Shadow of the Colossus PS2 Review

Usually when a console reaches the end of its lifespan and a glittery successor looms on the horizon, we begin to expect a gradual winding down in the quality of the games. Every game that sounds half-decent always seems to have mysteriously been pushed back “for the next-gen”, leaving you wondering exactly what you’re supposed to fill your time with until the day you slap a wad of your hard-earned cash onto GAME’s counter to acquire the next “must have”. Thankfully, it seems that Sony aren’t quite willing to let go of their cash-cow yet, and have given us yet another reason to rush out and buy a console that, lets face it, shouldn’t be flying off the shelves with the same vigour that it once did. That game is “Shadow of the Colossus”.

Gameplay

Once upon a time about ten people in the world bought a game called ICO and then never shut up about it again. The boundless enthusiasm these individuals exuded for this almost-unheard of title gradually began to pique the interest of others; but by then, the game had faded into relative obscurity and was almost impossible to locate (bar selling off an organ to buy an Ebay-copy). Those that would try to sample this divine slice of gaming glory would be forced to wander the realms of soulless, uninteresting remakes and rehashes, ever mourning what was never to be theirs…until they got another chance with “Colossus”. Joyful, the masses swarmed to their local gaming emporiums and bought up this soul-successor to the game that should have been theirs, and were at last granted the glimpse at gaming nirvana that they had always dreamed for.

Or at least, there in lies the theory. And it is a reasonable one; Colossus deserves to sell well, as did ICO before it. Like ICO, the game is immediately accessible. There are no lengthy tutorials to slog through, teaching you to use an intricate combination of buttons in order to make your character face the right direction; there is no complex, clichéd story to muddle through to get to the end. Right away you are given what you need – the ability to jump, to stab, to shoot your bow and to ride your horse, all at the tap of a button. There are no complexities here, and its this lack of fiddly details that makes the game such a joy to leap into and play.

The game takes place in a huge, continuous environment that encompasses vast deserts, murky forests and rolling sea shores – all accessible from the start, and all traversable to an extent. You can literally abandon your quest at any time and ride around (or run if you’re a glutton for punishment) the entire world and examine the minute detail that has been put into the environment, from tiny individual plants, blazing skies and soaring birds. Once you have been satisfied with your exploration – and if you’re keen enough, it will take many hours – there’s the true grit of the game to be conquered. You play a young man, who has brought the body of a girl to a distant forbidden temple in the hopes that she might be revived by an ancient force residing there. In order that the resurrection can be completed, you are commanded to destroy sixteen Colossi – ancient beasts that dwell in the forbidden lands and guard it from intruders.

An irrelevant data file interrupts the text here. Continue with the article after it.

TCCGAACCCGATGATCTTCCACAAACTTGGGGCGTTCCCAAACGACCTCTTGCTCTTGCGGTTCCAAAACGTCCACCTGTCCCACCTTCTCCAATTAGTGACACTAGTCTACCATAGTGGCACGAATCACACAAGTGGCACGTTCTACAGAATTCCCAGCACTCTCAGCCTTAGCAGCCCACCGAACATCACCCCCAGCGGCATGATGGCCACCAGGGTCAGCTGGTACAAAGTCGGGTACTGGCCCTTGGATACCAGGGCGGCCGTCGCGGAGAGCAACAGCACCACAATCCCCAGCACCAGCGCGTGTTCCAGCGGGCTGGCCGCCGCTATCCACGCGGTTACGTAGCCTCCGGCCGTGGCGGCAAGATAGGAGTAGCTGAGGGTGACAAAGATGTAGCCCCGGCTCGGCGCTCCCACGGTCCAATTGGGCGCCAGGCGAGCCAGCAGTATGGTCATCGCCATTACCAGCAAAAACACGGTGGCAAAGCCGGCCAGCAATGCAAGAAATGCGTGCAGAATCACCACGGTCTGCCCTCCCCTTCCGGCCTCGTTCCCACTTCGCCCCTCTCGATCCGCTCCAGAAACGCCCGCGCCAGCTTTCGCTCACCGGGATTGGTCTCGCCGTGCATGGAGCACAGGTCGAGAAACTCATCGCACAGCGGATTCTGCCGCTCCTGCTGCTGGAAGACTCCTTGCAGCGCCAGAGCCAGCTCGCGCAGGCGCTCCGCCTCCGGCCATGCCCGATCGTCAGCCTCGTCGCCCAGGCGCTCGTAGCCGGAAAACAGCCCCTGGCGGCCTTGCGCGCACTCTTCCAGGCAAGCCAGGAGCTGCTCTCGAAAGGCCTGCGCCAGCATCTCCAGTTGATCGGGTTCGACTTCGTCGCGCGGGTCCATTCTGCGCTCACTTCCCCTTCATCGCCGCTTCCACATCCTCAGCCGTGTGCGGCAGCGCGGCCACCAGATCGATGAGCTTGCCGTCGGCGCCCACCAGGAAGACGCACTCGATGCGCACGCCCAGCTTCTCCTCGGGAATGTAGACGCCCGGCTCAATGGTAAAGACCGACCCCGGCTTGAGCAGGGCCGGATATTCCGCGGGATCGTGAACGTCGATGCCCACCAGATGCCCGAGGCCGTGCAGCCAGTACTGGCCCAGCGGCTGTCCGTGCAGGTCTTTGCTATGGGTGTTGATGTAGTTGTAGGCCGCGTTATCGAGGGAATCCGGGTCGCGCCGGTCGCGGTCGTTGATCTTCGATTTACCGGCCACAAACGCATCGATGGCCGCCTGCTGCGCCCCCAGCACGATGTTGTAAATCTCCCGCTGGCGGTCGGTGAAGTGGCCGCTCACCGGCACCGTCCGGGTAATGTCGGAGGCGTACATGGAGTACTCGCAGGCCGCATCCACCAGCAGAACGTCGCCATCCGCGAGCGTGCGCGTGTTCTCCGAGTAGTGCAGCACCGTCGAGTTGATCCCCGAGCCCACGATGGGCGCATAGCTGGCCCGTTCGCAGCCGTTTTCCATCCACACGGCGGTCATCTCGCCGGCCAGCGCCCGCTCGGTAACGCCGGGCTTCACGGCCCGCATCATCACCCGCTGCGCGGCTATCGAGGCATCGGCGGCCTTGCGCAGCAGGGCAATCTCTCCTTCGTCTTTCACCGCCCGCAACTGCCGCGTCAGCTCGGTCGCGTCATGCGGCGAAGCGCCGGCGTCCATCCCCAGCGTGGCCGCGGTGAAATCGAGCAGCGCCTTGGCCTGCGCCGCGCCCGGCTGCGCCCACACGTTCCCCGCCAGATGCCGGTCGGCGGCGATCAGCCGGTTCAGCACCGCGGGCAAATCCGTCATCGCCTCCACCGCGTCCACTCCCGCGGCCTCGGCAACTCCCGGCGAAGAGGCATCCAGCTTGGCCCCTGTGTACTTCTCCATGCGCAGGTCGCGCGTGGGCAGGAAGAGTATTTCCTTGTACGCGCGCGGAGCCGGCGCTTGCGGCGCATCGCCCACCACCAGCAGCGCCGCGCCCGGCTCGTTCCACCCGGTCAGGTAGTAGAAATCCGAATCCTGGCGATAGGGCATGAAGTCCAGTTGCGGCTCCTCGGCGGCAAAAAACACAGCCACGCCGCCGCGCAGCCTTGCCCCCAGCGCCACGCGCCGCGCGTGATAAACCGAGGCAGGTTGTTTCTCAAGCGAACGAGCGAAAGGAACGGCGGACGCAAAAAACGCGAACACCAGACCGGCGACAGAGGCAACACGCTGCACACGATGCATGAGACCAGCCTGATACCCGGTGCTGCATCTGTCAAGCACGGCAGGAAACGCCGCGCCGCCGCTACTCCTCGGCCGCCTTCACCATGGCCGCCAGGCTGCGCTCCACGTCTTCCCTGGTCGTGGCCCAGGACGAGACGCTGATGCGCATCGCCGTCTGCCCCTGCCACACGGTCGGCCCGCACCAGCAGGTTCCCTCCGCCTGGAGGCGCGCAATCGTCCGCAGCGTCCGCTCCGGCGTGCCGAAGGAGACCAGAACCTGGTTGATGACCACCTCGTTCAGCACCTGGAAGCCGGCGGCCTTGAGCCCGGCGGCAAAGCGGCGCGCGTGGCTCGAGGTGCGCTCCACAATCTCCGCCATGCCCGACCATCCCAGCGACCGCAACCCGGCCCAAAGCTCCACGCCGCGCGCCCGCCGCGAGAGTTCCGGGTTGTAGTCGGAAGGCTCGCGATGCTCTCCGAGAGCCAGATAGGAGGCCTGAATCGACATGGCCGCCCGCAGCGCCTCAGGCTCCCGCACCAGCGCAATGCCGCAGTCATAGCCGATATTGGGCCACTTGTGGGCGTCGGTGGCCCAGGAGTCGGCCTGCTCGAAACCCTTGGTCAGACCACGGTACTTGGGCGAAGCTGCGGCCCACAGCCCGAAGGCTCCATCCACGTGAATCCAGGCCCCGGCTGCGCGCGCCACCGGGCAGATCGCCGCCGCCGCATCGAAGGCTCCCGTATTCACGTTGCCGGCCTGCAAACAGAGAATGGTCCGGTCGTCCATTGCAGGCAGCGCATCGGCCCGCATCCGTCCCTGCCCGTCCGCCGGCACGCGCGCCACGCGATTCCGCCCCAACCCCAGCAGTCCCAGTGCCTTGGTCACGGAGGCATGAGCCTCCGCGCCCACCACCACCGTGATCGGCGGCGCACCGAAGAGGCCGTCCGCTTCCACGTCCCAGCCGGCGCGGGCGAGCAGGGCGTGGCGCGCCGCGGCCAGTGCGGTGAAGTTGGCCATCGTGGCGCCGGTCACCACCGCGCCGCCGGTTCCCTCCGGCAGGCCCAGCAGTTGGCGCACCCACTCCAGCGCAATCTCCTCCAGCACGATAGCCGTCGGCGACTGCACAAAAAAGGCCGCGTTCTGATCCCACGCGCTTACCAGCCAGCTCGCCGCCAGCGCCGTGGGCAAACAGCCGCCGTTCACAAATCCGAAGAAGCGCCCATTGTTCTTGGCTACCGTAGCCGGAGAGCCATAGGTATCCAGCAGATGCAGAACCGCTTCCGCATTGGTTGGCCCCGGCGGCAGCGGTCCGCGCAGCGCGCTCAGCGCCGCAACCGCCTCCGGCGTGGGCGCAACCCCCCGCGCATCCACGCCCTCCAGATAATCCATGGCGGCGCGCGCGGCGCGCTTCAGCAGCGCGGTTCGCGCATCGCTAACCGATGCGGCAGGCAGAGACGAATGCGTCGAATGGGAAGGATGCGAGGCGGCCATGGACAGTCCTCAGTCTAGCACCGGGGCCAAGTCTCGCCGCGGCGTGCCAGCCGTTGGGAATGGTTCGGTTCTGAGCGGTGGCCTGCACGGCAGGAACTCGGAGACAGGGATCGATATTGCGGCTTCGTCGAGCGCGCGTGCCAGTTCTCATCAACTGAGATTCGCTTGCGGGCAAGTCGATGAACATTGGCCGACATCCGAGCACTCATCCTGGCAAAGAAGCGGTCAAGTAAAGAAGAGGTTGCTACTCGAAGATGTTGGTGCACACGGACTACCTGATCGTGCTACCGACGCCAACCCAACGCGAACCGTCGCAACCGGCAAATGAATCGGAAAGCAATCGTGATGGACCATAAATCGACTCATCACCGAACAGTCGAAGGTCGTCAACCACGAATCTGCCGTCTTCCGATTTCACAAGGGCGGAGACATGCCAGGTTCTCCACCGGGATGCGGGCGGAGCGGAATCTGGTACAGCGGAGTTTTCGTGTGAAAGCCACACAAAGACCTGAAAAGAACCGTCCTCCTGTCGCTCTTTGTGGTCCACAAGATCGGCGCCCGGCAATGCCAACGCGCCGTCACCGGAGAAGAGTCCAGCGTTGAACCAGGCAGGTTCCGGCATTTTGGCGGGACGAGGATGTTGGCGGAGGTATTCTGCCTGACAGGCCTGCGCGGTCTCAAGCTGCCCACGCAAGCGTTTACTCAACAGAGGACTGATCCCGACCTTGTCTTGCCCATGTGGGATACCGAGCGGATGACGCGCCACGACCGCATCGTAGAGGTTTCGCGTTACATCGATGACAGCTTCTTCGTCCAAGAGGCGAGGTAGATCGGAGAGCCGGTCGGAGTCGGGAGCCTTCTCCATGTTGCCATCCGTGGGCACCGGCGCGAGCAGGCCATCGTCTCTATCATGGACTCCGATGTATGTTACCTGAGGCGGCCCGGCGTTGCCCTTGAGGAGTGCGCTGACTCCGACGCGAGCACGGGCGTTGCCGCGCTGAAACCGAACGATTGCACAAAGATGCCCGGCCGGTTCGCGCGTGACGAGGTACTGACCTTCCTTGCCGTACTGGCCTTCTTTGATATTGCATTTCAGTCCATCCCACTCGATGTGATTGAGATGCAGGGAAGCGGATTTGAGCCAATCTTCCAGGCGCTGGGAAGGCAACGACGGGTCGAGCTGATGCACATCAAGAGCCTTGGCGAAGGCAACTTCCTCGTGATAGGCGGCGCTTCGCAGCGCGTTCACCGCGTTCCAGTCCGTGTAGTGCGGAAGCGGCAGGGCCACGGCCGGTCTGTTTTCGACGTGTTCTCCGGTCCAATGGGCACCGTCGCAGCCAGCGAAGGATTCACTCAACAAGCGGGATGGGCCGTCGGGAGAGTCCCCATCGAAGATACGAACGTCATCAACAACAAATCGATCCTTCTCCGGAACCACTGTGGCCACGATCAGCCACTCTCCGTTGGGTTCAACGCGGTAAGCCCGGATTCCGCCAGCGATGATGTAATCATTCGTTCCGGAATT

Colossus doesn’t pull any punches; from the start, you will be expected to find the colossi by yourself (luckily your sword will show you the right way to go if you reflect the sunlight off the blade), and to take on creatures infinitely larger, stronger and more agile than yourself. The premise is easy; find a way to get to the creatures “weak spot” (marked by a glowing glyph) and then stab them until they are dead. Unfortunately, most creatures seem distinctly unwilling to die, and so will have their glyphs in extremely difficult-to-reach places; some will be on a body part hundreds of feet above the ground, whereas others will constantly twist and move meaning you only have a few seconds in which to attack before you are thrown to one side. Others yet will have glyphs that disappear and reappear someplace else on their bodies; stabbing a giant in the head is one thing, but hanging upside down on an airborne monster, simultaneously trying to kill it and not fall to your death is another.

Every colossus has been carefully designed and thought out, and while some do bear distinct resemblances to one another, you never feel as though you’re just doing the same thing over and over. Which is perhaps the most masterful aspect in the execution of the game as – essentially – you ARE doing the same thing over and over again. There are no smaller minions to battle in the forbidden lands; all that stands between you and your goal are the colossi. There are no dungeons to traverse here; the giant beasts ARE your dungeons, and as such there are rules that must be obeyed. Our hero cannot feasibly climb some surfaces, like smooth skin or rock; however, fur and ridged hide make great handholds. Similarly, he cannot stab an enemy while he is hanging upside down by one hand; in order to make a strong enough stab to really hurt a creature, he must be able to brace himself in place for several seconds. This, and the inclusion of the “grip meter” that determines how long our hero can hang precariously above certain doom, adds an element of strategy to the game; you will have to carefully time holding on to avoid being thrown to the ground, yet will need to find time to let go of your grip and rest during each encounter. While this is easy on some of the larger colossi that have large, flat backs or shoulders to rest on, some of the smaller beasts will give you a rough time if you try to let go. If at any time you lose your grip, or make a wrong step – back down to the ground you go, and, assuming you survive the fall, must make the climb again. This makes the game sound terribly difficult, but in all fairness, it never seems to ask more of the player than they can give. Every colossus seems perfectly gauged to match the players progress, and this ensures that frustration never rises too high.